In “The Benedict Option: A Strategy for Christians in a Post-Christian Nation,” the former Catholic, now Orthodox, writer and columnist Rod Dreher calls for a unifying retreat from the vicissitudes of the modern age. Christians today need to rally, he claims, via “strategic withdrawal” from the opulence and corruption of secular culture. While not entirely novel, the idea has its merits and, as a political movement, has found some success in recent years.
The “Benedict Option,” as a movement, is significantly inspired by the conclusions drawn in “After Virtue,” written by Alasdair MacIntyre, the acclaimed Scottish American philosopher. In a keynote on the common good, MacIntyre, responding to this movement as a political reality, qualifies that his goal was not to inspire a mass exodus from social order, but was instead to “suggest that we have been waiting for a new St. Benedict.” In other words, “I was suggesting we need a new kind of engagement with the social order, not any kind of withdrawal from it.”
These two authors exemplify the tension we experience today, I believe. On the one hand, the technological age has ushered in a new era of incredible innovation and advancement in healthcare, education, transportation, etc. On the other hand, the technological age has been grounded in a particularly strong reaction against traditional religious practice, the stability of the family and a creeping secularism in various avenues of our life. Feeling this tension, each individual is tasked with making a discernment of engagement or withdrawal; more often than not, we think ourselves capable of a selective existence, engaging with what has merit and withdrawing from what we consider vicious. But life is not so simple, and we can easily find ourselves too invested in what the world offers — to our detriment — and believing that we can maintain the proper balance. Fearing this imbalance, we can instead choose the charged response of total withdrawal and abandon the Lord’s command to make disciples of all nations.
At the end of “After Virtue,” MacIntyre reminds us, “This time however the barbarians are not waiting beyond the frontiers; they have already been governing us for quite some time. And it is our lack of consciousness of this that constitutes part of our predicament.” Tempted by withdrawal and fearing engagement with a culture that has become so obviously absent of God, what is one to do? It seems we are all finding ourselves waiting for a new St. Benedict.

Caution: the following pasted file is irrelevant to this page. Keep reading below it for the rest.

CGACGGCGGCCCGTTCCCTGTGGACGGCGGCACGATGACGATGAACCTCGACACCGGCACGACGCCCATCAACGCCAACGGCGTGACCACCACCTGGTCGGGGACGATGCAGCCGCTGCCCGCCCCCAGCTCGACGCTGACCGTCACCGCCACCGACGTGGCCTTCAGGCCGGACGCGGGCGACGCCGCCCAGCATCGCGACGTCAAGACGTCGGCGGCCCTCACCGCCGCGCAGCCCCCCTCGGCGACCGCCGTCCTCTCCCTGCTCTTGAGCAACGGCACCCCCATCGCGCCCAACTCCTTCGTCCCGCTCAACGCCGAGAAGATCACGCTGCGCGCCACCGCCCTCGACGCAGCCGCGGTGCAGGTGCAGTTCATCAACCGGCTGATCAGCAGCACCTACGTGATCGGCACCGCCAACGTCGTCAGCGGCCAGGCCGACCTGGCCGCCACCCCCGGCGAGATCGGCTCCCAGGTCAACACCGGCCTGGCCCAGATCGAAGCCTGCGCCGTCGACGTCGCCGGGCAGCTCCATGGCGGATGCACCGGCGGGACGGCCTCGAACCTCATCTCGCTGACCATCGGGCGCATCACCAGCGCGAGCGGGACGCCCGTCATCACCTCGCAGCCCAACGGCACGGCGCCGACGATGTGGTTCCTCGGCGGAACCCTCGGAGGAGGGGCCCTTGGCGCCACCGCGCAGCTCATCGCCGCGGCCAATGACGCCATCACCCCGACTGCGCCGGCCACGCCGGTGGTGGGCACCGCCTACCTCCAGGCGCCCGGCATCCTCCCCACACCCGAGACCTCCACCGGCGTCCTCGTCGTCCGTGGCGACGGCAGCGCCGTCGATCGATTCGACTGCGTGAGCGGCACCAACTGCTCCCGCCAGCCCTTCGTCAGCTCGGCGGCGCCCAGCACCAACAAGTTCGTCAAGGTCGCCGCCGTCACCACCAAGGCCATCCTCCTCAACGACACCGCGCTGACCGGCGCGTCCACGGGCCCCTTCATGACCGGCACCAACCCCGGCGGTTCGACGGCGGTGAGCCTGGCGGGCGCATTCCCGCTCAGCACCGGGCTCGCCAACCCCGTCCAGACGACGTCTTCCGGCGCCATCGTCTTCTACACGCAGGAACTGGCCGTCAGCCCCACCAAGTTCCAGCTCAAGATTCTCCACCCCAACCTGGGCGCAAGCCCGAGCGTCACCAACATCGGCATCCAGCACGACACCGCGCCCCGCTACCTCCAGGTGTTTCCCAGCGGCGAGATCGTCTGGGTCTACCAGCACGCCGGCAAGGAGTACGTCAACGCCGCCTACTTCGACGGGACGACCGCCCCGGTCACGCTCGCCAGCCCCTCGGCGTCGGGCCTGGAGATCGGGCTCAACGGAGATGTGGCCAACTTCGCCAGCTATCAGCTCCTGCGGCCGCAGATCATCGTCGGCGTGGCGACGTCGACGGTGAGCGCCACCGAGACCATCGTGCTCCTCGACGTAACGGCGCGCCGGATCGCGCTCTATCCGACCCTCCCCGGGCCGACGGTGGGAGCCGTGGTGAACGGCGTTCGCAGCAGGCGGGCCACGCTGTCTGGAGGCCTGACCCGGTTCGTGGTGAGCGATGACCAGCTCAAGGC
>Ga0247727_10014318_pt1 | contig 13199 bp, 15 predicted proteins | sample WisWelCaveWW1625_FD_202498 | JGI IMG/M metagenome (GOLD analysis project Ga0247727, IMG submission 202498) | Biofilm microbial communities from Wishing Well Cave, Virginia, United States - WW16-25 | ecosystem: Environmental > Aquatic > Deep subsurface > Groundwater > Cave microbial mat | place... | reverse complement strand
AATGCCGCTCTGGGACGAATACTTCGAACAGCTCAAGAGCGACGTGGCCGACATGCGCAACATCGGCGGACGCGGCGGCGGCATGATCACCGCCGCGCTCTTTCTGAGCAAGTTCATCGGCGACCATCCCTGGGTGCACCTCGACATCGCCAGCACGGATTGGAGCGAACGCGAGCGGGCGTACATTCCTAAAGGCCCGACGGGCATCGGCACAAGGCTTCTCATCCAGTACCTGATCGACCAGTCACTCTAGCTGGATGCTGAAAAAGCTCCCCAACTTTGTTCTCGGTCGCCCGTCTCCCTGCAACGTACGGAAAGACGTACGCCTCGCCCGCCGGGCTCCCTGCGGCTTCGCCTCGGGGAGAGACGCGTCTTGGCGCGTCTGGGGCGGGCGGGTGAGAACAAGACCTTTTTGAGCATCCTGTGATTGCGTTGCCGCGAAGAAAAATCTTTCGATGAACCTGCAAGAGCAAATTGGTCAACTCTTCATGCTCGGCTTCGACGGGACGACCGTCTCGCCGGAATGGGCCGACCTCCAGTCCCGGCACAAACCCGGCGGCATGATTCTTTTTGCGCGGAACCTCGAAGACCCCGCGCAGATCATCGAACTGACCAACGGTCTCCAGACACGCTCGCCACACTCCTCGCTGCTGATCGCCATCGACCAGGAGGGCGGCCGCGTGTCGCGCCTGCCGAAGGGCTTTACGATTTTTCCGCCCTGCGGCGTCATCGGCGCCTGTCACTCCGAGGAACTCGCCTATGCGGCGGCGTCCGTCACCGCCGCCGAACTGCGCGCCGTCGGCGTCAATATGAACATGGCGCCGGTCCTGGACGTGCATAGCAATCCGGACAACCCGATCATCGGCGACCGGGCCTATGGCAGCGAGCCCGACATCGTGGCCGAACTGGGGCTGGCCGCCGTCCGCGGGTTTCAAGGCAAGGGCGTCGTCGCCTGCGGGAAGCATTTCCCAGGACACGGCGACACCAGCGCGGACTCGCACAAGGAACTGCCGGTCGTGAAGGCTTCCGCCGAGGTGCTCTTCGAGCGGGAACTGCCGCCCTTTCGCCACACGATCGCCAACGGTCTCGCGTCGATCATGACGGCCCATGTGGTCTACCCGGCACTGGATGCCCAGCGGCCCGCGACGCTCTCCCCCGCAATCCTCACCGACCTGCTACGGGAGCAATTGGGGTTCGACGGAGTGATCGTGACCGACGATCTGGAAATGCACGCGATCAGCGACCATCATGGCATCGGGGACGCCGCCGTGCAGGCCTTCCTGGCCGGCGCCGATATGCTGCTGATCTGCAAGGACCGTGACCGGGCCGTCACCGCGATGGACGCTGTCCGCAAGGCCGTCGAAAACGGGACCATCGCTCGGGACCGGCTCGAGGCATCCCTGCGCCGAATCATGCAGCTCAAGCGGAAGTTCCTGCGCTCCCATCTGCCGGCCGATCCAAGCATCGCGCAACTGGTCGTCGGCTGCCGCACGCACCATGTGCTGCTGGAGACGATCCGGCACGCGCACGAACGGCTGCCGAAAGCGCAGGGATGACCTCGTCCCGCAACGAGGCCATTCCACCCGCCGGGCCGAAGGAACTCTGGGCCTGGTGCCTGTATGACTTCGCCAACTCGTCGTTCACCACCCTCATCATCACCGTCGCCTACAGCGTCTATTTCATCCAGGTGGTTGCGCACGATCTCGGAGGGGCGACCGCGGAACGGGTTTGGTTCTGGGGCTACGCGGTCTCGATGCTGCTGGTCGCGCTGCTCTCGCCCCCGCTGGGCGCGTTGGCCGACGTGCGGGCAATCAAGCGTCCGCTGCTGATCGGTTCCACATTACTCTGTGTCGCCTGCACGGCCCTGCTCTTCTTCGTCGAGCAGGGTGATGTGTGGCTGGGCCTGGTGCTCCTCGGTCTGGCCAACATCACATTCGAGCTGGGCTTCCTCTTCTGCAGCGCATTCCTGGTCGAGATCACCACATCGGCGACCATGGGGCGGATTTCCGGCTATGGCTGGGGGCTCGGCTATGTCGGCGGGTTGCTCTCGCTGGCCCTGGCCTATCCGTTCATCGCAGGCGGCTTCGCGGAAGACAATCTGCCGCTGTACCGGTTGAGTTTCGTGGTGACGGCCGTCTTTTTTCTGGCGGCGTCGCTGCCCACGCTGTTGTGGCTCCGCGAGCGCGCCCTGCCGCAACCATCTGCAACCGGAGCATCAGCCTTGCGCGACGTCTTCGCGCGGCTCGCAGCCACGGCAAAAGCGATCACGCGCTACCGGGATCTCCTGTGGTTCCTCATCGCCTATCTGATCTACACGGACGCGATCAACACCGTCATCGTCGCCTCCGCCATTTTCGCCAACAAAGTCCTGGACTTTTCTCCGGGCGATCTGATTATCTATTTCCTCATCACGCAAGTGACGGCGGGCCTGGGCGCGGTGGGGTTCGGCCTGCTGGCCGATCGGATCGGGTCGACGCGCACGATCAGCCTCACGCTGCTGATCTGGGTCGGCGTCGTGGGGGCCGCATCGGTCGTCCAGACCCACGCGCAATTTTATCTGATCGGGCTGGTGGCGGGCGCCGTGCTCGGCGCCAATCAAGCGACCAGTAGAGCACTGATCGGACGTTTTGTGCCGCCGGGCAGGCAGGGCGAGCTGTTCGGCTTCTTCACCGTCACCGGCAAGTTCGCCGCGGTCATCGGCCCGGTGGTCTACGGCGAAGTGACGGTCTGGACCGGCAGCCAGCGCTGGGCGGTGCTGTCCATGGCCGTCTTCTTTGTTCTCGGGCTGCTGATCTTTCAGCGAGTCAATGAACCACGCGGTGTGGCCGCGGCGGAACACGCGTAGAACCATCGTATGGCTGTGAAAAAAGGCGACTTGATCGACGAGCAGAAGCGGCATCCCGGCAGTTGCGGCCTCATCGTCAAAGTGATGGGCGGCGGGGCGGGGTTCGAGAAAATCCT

MacIntyre notes that St. Benedict’s engagement with the social order was brilliantly simple. In founding a monastic community beyond the confines of the wall, the public square began to naturally surround the enclosure. The monks had to grow their own food — they were all farmers — but they could trade with nearby villagers, and so they did. And because they were in such proximity to these villages and exchanged goods, they also began to educate the children of the village. This symbiotic relationship between the monastic community and the local community provides a blueprint for the Christian seeking to virtuously engage with the world.
The keystone required to address the fading reality of the local community is engagement. But such engagement seems entirely foreign to our modern experience. There is no longer a “public square,” which for ages has functioned as the focal point for commerce, culture and community. Moreover, our lives are no longer so clearly defined by opportunities for local engagement, like bowling leagues and knitting circles. Even sports, which used to exclusively serve a local community, have given way to “travel teams” and “select” rosters.
In dismantling our sense of local community, one of the greatest culprits has been ecommerce, specifically shopping on Amazon. In the past, Saturday morning errands might have taken one to their local hardware store, farmers market and department store. Today, with the ease of online shopping, by just a few clicks of a computer mouse, these items can arrive at our door within days. It’s easy, it’s simple. Why wouldn’t we take advantage of that?
Precisely because such behavior from the consumer — of which I am guilty, dear reader — completely separates the villager from the village. We are no longer members of a local community; instead, we become cutoff from and altogether absent from an experience of local engagement. If we want to respond to the challenge from MacIntyre, to become the “new St. Benedict” — one capable of easing that tension of being in the world, but not of the world — there must be some sacrifice. Yes, it is easier to order hardware parts from Amazon, but the extra effort it takes to frequent our local shops and stores means participating in that same symbiotic relationship illustrated so beautifully by monastic communities centuries ago.
We are not going to resolve this tension overnight. But engaging in our local community, even in the smallest measure, goes a long way in building up a culture of real, inspired encounter that can serve as a foundation for the seeds of the Gospel to take root in the lives of those we meet. So, ask yourself: Should we shop on Amazon?